But you are absolutely right to cite this one sentence in Presi-
dent-elect Samper's letter. We were delighted to see it and we will
want to provide, with Congress' support technical support, training,
intelligence, and exchange of evidence to attain this goal.

Mr. Lantos. In my letter congratulating the President-elect, I
asked him to respond to me with a specific date as to when this
felicitous event will take place. And I will hold him to it.

Thank you very much, Mr. Chairman.

Mr. Torricelli. Mr. Smith.

Mr. Smith. Thank you very much, Mr. Chairman. This is a very
enlightening hearing and it continues to be a very disturbing one.

Ambassador Gelbard, earlier you noted that Congress had im-
proved conditions on assistance to Peru for the purpose of
counternarcotics. Having just been in Peru and spoken with many
of our key personnel in our embassy, as well as with top people in
the Peruvian Government, you raise an issue which they raised as
well. You suggested the release of those funds for alternative pur-
poses. It is my understanding that some of it is conditions extend
back to fiscal year 1991.

What are the administration's plans to notify Congress about the
release of those funds, as well as subsequent funding for alter-
native development in Peru?

Mr. Gelbard. We would intend to use those funds for projects to
support the new integrated drug strategy which the Fujimori gov-
ernment has put together, for a combination of sustainable develop-
ment and alternative development programs for use in direct crop
substitution, infrastructure development, and also projects to draw
individuals who went into the coca-growing areas back to the areas
they came from and to prevent people — to encourage people not to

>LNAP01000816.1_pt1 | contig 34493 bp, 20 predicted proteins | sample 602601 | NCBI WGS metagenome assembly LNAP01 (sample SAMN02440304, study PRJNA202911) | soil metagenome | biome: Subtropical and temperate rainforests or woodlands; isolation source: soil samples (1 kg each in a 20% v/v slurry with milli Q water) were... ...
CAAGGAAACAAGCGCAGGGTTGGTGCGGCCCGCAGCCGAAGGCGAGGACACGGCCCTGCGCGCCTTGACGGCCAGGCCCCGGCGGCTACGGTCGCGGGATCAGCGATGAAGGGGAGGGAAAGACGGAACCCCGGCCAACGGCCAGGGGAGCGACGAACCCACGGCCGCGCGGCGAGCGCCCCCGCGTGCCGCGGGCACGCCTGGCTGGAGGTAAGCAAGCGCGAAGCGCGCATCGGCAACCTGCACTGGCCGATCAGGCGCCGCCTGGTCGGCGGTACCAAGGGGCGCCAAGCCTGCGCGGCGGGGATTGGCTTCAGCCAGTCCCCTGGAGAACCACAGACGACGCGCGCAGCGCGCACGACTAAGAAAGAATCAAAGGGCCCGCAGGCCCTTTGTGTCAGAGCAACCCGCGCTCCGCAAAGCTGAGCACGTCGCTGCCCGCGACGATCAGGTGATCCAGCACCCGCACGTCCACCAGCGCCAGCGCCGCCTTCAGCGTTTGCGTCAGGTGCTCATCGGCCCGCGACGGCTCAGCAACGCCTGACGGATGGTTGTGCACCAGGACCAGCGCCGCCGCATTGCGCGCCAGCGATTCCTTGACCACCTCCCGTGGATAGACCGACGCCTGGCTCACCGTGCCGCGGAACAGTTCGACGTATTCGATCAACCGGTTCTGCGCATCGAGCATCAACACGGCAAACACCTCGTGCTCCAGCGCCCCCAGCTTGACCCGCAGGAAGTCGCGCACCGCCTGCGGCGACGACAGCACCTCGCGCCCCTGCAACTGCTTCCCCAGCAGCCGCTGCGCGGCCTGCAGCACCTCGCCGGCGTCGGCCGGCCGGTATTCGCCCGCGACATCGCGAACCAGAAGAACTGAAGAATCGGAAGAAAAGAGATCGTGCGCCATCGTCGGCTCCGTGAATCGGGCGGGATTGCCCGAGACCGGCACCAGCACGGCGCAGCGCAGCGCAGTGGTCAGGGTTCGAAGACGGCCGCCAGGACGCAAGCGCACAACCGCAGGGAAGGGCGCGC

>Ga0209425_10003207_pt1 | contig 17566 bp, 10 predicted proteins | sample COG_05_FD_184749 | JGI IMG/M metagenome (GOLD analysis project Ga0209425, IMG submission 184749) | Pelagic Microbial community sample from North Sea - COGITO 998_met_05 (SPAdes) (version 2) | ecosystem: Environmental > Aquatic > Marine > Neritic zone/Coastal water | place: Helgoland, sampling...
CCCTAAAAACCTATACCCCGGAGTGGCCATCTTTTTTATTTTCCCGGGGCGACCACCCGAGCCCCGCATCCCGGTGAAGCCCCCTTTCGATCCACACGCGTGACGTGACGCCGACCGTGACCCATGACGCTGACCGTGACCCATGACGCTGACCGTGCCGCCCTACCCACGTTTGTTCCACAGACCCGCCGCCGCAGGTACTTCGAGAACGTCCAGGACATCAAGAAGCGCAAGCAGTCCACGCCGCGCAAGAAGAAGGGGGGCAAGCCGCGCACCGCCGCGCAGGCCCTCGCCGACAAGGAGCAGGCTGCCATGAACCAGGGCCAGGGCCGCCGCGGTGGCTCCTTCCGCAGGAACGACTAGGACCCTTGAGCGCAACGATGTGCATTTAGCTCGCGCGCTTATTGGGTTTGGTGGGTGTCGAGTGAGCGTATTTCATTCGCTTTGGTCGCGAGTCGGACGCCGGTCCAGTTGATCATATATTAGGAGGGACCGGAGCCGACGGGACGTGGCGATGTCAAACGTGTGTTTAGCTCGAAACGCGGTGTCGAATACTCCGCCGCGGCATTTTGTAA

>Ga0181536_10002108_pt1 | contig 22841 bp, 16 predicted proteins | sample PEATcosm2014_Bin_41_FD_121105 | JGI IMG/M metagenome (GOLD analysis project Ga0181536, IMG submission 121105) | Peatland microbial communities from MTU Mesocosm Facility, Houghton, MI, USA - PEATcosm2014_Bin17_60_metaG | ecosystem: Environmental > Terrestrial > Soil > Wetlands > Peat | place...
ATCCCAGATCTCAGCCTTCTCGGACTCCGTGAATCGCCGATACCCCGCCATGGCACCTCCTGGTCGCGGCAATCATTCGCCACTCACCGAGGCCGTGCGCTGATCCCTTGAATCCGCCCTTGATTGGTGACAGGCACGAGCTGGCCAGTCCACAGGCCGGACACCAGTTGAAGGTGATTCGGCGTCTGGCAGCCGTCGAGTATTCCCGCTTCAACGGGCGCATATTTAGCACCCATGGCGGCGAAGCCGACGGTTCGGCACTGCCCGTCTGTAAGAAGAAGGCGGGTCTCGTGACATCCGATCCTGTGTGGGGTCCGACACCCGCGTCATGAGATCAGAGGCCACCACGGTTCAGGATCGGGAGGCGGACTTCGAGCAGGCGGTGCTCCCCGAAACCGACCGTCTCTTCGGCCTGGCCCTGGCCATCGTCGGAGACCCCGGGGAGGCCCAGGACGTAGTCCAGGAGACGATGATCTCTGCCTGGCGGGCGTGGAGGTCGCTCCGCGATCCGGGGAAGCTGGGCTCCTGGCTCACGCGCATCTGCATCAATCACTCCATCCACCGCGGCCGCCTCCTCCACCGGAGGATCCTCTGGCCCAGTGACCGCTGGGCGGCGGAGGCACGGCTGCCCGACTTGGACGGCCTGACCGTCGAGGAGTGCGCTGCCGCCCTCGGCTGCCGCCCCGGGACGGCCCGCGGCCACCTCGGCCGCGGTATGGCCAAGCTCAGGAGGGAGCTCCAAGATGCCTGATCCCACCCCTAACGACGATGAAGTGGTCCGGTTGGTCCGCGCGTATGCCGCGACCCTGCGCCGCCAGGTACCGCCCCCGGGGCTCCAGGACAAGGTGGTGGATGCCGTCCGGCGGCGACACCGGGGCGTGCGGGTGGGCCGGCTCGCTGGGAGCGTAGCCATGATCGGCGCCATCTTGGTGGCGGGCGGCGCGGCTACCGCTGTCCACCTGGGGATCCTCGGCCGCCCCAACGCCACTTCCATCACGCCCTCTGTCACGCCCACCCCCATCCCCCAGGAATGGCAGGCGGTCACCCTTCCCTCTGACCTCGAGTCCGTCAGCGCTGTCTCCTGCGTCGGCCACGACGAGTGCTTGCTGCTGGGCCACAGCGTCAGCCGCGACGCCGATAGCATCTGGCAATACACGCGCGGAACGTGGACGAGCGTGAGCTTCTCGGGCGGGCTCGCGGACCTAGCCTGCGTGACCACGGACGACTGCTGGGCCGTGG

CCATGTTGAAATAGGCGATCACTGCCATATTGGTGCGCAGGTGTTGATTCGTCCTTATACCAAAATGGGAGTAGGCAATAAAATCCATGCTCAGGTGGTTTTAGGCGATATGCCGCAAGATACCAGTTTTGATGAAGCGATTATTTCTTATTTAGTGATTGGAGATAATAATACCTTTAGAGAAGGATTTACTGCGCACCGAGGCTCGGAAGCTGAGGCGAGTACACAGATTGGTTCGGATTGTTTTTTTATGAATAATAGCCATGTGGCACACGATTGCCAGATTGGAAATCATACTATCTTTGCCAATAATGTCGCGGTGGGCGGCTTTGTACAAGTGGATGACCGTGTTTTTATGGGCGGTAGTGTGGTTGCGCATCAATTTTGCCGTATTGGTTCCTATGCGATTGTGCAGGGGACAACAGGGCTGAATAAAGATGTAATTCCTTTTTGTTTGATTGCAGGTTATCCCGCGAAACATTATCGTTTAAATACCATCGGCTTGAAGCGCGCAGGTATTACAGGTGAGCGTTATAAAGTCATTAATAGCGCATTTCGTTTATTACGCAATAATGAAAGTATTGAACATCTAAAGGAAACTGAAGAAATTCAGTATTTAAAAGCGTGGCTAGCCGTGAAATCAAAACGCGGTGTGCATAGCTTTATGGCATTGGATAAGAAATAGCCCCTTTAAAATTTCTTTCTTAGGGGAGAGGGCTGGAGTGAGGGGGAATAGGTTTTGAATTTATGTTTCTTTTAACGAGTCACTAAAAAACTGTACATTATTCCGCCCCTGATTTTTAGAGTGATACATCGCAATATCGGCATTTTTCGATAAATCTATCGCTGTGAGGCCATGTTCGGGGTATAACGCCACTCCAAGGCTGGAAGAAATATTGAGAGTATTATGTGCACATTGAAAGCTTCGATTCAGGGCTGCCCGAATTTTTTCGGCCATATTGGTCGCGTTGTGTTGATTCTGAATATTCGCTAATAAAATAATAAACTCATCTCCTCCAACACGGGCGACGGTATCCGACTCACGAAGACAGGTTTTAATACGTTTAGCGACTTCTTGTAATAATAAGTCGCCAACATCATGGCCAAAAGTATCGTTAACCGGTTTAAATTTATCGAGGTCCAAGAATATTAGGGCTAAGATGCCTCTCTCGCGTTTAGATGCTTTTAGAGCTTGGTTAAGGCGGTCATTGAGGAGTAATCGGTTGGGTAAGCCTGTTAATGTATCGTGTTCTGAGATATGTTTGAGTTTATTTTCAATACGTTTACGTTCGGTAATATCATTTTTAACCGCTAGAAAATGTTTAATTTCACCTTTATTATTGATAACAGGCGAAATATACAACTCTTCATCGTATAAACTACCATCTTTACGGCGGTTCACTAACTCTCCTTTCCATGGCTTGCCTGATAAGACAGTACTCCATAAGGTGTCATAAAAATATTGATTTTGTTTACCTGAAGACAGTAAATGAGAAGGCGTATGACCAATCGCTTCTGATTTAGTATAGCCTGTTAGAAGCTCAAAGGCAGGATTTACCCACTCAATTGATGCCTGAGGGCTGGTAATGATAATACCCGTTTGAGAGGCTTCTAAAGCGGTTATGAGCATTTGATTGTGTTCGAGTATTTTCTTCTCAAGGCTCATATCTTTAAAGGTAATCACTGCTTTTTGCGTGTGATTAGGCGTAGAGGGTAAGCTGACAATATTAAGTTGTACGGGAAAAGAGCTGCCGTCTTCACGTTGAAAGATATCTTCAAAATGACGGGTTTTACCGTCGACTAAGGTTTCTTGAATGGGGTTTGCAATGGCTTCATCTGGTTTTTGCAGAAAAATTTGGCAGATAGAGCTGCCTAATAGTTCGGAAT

leave those zones.

Additionally, we intend to try to use those funds to leverage
funding from other bilateral and multilateral sources.


Within the last 2 weeks, I have been working extensively and
reached agreement with the World Bank, to begin for the first time
to provide significant funding, they have said, for alternative devel-
opment programs in Peru and Bolivia. We hope we would be able
to combine our efforts in both those countries with the World Bank
and U.S. Government bilateral funds.

Mr. Smith. Can you tell our subcommittees when the congres-
sional notification will be submitted for the use of those funds? It
seems to me the ball is in the administration's court. When will
you come and say, this is what we want to do; this is when we
want to do it.

Mr. Gelbard. Actually, Mr. Congressman, I may have been in
this business too long now, but I was involved back in 1991 trying
to release those funds at that time, and we have tried over time,
but most recently we have briefed staff of this committee about our
plans as recently as last Friday. But we did not conclude, I am
told, that briefing with the approval of the committee staff that we
should go forward and notify.
Mr. Smith. Say that last part again, please.

Mr. Gelbard. We did not conclude that briefing, I am told, with
the approval of the committee staff that we should go forward and
provide the formal notification.

Mr. Smith. When will the formal notification

Mr. Gelbard. Well, we would like to reach agreement with the
staff that we would get a positive response.

Mr. SMITH. Was the Minority staff briefed on that?
Mr. Gelbard. If that is the case, we would go forward imme-

Mr. Smith. It would be my hope that the minority staff would
be briefed as well?
Mr. Gelbard. Yes, sir.

Mr. Smith. Let me ask you about the decision to halt the sharing
of information. I have read the interagency memorandum that was
compiled by the task force, with regard to the May 1 cutoff of the
radar information.

Is this the policy that the administration intended? There is no
suggestion that Congress could correct the problem. There did not
seem to be an intent to change the current policy, and allow the
sharing of that information until there was a bipartisan outcry
about the loss of this very valuable tool in interdicting drug traf-

Was it intended that the administration would simply implement
this policy prohibiting the sharing of intelligence? What were your
plans after that decision was made?

To the best of my knowledge, the administration did not come